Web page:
What is Cultural Competency?

Cultural competency is the ability to effectively understand and communicate with people from across cultures. It requires being aware of your own personal cultural values, practices, and principles as well as those of the host culture. It is important to not just be aware of the differences, but also to actively analyze how you engage with the host culture.
Make sure that your attitude reflects an open-minded spirit, willingness to learn, and adaptability to new places and beliefs.
Complete thorough research about your host culture before traveling to develop competency (we’ve already done research on Sri Lanka for you below).
Try to integrate this understanding into daily behaviors. Cultural competency is a process of learning!
Aspects of culture include language, religion, food, eating habits, greetings, social norms regarding respect, family values, holidays and festivals, and other cultural traditions.

Why is Cultural Competency Important?

Cultural competency is crucial because if you travel without these skills, you risk offending the people around you and miscommunicating key information. Remember that you are a guest to this place.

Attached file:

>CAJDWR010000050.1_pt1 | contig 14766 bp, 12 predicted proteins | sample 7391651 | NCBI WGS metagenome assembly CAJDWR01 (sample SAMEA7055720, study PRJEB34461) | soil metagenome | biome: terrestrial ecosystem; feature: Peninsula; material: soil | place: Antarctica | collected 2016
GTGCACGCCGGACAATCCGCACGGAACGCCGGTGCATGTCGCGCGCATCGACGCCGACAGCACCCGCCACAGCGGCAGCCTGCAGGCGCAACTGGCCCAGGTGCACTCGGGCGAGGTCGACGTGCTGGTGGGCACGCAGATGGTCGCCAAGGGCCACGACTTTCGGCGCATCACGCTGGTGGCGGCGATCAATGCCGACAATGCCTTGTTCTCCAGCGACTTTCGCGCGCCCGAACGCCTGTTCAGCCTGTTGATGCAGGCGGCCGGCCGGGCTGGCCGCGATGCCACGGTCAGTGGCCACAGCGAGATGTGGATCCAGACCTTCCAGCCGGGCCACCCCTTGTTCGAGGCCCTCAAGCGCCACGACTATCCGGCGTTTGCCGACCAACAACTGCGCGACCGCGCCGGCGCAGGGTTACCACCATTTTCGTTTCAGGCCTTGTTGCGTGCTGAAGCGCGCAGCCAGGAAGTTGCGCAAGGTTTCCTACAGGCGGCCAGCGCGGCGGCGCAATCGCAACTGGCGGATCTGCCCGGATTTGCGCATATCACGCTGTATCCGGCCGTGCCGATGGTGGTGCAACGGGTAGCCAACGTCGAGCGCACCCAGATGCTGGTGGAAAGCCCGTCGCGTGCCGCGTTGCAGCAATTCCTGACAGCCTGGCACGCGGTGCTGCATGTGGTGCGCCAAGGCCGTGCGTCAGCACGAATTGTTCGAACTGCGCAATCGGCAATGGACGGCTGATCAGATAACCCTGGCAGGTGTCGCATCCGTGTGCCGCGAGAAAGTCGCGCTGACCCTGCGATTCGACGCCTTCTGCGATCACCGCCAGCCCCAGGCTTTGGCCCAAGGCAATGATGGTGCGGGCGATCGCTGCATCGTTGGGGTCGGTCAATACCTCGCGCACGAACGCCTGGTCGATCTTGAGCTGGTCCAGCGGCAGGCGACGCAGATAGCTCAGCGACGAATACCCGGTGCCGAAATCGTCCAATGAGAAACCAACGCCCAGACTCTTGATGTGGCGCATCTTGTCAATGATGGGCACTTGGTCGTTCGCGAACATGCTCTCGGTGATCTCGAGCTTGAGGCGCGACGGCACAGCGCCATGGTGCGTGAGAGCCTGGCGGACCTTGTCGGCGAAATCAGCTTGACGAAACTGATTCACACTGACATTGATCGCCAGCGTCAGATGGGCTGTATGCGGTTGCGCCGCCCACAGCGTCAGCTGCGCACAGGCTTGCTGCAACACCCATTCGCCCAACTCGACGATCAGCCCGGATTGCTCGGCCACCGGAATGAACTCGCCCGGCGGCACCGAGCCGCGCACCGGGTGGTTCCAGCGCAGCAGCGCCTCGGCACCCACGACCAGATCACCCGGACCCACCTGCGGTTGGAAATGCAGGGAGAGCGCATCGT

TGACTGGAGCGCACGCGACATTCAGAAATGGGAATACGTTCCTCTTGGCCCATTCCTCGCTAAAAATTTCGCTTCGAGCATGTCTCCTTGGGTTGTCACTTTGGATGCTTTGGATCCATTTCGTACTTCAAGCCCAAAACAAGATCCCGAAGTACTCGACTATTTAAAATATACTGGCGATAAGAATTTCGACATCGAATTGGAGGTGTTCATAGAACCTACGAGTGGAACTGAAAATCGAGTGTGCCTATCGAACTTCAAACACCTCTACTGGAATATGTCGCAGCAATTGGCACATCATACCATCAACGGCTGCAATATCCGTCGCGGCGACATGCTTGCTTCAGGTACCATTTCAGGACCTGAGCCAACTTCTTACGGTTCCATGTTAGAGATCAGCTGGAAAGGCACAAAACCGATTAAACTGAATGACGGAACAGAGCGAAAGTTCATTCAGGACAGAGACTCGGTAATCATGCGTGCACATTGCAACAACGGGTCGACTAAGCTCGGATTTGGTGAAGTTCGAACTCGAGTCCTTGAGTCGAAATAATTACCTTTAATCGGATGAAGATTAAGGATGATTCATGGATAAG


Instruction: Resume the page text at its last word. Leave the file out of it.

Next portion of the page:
Sri Lankan Cultural Norms
Gestures:

Use your right hand when shaking hands, handing money and small objects, etc. Of course you can use both hands for something big and/or heavy.
One should not touch another person’s head, as it is considered the most sacred part of the body. The bottom of the feet are considered the least sacred part of the body, so one should not use their foot to point at a person or an object.
Pointing with the index finger is impolite. Beckoning is done by waving all fingers with the palm facing down.
Many Sri Lankan women will refrain from physical contact with a man outside their family so always wait to see if a woman extends her hand or not.
Do not turn your back to (or be next to) a Buddha statue when within a reasonable distance. DO NOT take a selfie with a Buddha.

Greetings:
The traditional greeting is placing one’s palms together under the chin and bowing the head slightly. The younger people generally also shake hands.
Men may shake hands with other men, and women may shake hands with other women. Many Sri Lankan women may not want to shake hands with men. Wait for a woman to extend her hand.